It’s what we call bumper sticker advice. It sounds sensible enough (in fact it’s irrefutable) but doesn’t inform you, and may just serve to alarm you.
Recently I attended the 2016 ALGIM Infrastructure Symposium targeted at Local Authorities. I went because ‘as a Service’ was very much part of the agenda and there would be several high-powered presenters. I was keen to hear what they said about this critical topic, and to see how the audience reacted.
Game-changing plays such as ‘as a Service’ and Shared Services that leverage economies of scale should be very attractive – even compelling – to organisations trying to manage budgets, increase agility and flexibility and better serve communities.
The speakers at the conference all stressed the same core messages:
My perception is that most of the audience were less than convinced – not because they are sceptical about the promises or benefits of moving to aaS, but because of the difficulty of making the transition. Their scepticism and confusion may stem from what I call the ‘advice gap’. The advice gap was evident at the symposium, i.e. the speakers stressed the ‘what’ and the ‘why,’ but didn’t spend enough time delving into the ‘how’.
Travel sites and articles suffer from the advice gap when they offer pearls of wisdom like:
You can’t argue with that, but it doesn’t cover the how… how do I know: when the water is bad, which taxi drivers I can trust, where the wrong parts of town start and stop, what scams to look out for, if all street food is to be avoided?
It’s what we call bumper sticker advice. It sounds sensible enough (in fact it’s irrefutable) but doesn’t inform you, and may just serve to alarm you. Time and time again I read business articles that also purport to offer sage advice, and which set out some entirely correct statements, but turn out to be less than helpful.
To return to the symposium, many of the questions that people had after the presentations were of the ‘how’ variety:
These are very valid questions.
When you travel through a new country that’s likely to be challenging, you don’t avoid the questions. You address them upfront, with your eye on the prize – your destination. You read Lonely Planet and TripAdvisor and find out which places are dangerous, what safely prepared and cooked food looks like, etc. If travelling through more adventurous and uncharted places you might hire a specialist guide.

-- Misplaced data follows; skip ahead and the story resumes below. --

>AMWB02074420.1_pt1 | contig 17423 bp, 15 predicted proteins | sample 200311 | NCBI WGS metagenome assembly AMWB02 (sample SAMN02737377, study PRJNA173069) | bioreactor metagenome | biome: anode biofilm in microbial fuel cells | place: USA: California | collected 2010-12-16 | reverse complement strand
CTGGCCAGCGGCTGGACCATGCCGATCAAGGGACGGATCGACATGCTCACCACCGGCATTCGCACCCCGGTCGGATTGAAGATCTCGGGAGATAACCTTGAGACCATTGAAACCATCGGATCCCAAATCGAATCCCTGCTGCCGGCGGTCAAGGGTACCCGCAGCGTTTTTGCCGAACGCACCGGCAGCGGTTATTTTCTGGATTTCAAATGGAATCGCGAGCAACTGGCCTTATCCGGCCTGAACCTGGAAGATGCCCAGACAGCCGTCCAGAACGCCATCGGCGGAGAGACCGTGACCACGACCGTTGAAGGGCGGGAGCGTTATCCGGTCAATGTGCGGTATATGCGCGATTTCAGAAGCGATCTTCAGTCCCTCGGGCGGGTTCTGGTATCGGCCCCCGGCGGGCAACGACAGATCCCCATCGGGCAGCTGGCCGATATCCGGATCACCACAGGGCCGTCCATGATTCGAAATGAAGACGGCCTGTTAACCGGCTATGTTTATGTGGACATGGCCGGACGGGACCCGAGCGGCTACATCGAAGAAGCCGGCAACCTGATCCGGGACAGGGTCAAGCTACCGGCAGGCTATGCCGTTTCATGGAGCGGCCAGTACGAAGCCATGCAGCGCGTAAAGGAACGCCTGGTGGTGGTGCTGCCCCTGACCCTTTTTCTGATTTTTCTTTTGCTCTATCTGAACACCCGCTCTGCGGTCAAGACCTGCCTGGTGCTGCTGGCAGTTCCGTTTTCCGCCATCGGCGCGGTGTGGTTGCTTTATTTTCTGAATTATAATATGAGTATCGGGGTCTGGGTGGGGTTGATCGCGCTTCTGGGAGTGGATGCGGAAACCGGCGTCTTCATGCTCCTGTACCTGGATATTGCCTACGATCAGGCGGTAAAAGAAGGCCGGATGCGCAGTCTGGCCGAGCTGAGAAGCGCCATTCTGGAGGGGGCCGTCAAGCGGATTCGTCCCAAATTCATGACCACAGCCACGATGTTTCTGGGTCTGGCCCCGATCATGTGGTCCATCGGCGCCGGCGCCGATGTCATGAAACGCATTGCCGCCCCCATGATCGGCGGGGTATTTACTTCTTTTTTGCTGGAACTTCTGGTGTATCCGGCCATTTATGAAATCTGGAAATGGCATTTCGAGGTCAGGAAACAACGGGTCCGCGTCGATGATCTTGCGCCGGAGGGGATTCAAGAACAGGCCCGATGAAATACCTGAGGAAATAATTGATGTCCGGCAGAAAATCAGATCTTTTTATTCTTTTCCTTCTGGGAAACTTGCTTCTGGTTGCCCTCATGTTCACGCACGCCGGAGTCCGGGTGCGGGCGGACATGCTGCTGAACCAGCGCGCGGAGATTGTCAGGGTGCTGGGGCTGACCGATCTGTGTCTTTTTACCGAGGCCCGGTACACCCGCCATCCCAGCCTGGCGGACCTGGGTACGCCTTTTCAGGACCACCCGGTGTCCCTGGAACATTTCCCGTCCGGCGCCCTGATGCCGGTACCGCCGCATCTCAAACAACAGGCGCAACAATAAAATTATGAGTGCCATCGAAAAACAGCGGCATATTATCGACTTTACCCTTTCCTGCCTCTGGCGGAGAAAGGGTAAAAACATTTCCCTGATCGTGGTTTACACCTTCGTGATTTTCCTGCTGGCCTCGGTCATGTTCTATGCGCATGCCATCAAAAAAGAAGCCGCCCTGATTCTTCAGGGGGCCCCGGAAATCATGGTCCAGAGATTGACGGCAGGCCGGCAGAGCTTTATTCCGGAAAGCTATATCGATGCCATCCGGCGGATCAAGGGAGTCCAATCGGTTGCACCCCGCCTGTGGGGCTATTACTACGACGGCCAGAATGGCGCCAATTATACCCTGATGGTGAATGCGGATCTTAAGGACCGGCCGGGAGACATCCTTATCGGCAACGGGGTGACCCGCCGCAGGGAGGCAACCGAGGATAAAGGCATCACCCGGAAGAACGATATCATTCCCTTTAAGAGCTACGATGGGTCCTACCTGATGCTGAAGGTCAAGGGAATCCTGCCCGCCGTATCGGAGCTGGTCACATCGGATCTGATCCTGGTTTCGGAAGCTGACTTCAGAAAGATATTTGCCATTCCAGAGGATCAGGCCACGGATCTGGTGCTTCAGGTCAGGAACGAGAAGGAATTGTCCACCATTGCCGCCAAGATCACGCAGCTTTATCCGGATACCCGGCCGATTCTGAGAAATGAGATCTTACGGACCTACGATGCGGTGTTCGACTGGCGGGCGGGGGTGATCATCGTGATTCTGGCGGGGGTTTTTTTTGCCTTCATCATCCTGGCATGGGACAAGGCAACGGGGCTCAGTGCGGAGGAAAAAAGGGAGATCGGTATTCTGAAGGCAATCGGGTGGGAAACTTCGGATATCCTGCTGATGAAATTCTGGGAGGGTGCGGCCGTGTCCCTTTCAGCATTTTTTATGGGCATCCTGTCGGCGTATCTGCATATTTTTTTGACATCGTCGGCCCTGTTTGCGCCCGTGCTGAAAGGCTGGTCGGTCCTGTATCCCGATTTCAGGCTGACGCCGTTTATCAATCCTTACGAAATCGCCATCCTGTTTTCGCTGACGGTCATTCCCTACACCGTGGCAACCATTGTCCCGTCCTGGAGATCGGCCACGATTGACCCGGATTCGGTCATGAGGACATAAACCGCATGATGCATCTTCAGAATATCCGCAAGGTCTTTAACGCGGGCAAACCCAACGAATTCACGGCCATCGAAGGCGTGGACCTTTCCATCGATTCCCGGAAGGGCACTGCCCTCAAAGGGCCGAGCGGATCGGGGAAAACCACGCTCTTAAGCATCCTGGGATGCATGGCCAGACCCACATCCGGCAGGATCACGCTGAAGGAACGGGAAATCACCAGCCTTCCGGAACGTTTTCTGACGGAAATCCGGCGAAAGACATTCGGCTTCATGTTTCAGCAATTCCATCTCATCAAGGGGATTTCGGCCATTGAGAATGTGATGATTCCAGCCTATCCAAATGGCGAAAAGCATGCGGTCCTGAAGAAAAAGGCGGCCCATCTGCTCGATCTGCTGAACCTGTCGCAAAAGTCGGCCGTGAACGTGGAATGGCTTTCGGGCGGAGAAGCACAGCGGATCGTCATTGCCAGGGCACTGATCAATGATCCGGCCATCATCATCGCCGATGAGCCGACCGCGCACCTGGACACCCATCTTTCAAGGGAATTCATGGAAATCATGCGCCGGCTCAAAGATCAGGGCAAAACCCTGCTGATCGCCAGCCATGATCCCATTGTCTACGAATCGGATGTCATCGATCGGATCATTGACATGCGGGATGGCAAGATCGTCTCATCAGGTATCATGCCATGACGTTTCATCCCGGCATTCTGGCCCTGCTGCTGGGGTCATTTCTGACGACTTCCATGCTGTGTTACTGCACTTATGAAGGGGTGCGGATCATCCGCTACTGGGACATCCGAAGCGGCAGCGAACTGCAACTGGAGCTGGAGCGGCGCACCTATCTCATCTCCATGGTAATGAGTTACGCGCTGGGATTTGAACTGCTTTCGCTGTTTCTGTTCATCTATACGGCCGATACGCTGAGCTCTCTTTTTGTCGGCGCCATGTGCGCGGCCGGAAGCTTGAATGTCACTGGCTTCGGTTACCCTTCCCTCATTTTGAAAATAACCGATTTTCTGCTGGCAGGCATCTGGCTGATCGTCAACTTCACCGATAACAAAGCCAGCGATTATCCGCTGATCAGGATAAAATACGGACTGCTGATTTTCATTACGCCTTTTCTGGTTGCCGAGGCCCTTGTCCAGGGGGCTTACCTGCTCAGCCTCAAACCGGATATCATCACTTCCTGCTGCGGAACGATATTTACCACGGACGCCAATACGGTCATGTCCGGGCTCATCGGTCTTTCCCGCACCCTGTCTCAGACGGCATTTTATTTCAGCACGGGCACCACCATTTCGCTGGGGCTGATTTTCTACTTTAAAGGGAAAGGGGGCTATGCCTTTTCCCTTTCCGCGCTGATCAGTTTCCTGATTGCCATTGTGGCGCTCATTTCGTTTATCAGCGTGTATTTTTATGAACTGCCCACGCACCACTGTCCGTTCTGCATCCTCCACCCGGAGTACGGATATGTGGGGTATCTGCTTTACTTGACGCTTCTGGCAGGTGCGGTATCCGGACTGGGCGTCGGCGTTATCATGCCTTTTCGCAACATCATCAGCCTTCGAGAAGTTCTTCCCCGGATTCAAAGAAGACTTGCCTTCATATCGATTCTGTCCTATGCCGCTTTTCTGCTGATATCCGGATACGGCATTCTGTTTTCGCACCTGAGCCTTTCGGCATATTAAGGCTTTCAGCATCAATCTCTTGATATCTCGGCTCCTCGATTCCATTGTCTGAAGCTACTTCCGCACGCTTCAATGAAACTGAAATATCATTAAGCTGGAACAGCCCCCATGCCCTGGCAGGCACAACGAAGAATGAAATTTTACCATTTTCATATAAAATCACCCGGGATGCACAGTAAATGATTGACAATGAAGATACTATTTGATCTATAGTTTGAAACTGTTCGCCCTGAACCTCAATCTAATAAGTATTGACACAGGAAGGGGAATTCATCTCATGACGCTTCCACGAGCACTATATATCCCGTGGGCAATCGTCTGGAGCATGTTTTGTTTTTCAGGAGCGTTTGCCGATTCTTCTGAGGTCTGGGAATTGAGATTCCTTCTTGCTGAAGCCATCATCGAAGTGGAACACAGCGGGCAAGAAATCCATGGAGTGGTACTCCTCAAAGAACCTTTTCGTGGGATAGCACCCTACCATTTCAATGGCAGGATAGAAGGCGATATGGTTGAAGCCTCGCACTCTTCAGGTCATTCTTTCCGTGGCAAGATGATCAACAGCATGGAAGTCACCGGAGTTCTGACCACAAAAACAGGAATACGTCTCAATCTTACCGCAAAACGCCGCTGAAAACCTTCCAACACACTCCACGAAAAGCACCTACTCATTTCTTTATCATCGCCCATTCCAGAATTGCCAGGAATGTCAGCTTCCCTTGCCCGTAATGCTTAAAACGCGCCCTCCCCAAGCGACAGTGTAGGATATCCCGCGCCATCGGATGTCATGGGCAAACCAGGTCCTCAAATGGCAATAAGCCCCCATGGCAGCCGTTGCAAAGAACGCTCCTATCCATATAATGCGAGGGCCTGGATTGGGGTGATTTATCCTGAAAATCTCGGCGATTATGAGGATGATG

In 2009 I travelled to the Ross Sea region in Antarctica with the help of an expert guide on an expedition trip. Navigating 10-12m waves, getting trapped by pack ice and re-charting our course, kayaking in the Ross Sea, getting up close and personal with a leopard seal, and a bracing polar swim at the foot of a gargantuan iceberg would not have been possible without my guide. The rewards were more than worth it, as we mutually challenged each other to work out what was possible and safe. On that trip I learnt the difference between a ‘tour’ and an ‘expedition’.
Moving to aaS is uncharted territory for many organisations. While at the services end there is a play book in the form of the catalogues, the actual transition, the change management, and the decisions about exactly which services are most suited, still require a specialist guide. Each organisation’s journey, by necessity, is different because everyone starts from a different place. The commonly held truths are different and the drivers are different.
There’s a very real possibility that, as soon as the journey becomes threatened by perceptions of danger, organisations stop investigating making the transition. That would be a real shame. As many people at the symposium stated quite correctly, this is a time to be bold. (But not stupid).
Moving to Consumption Based Services has caused the Supply side to seriously challenge themselves and implement entirely new rules. That change is still in play and bedding in, as it will be for a while. We believe the Customer side also needs to challenge themselves – the potential gains are so significant – but to use experienced guides able to help them through uncharted territory and to keep moving them forward when it seems too hard.
Voco is a company built for the purpose of guiding transformations and charting change when there isn’t a pre-set map. We would be delighted to talk with you about the ‘how to’ of this expedition.
For an in-depth guide to your journey into as-a-Service, download our free ebook here.
To discuss the topic further, please get in touch with the author, Paul Gordon, on 021 718 190.